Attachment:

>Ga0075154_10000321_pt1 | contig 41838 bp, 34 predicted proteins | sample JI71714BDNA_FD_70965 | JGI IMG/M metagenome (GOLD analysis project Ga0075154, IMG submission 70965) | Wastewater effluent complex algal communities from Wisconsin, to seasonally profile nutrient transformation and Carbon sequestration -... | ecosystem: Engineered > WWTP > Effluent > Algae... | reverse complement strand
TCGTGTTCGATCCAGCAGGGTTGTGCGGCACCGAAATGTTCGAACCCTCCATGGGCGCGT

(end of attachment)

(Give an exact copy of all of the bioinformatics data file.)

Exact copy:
>Ga0075154_10000321_pt1 | contig 41838 bp, 34 predicted proteins | sample JI71714BDNA_FD_70965 | JGI IMG/M metagenome (GOLD analysis project Ga0075154, IMG submission 70965) | Wastewater effluent complex algal communities from Wisconsin, to seasonally profile nutrient transformation and Carbon sequestration -... | ecosystem: Engineered > WWTP > Effluent > Algae... | reverse complement strand
TCGTGTTCGATCCAGCAGGGTTGTGCGGCACCGAAATGTTCGAACCCTCCATGGGCGCGT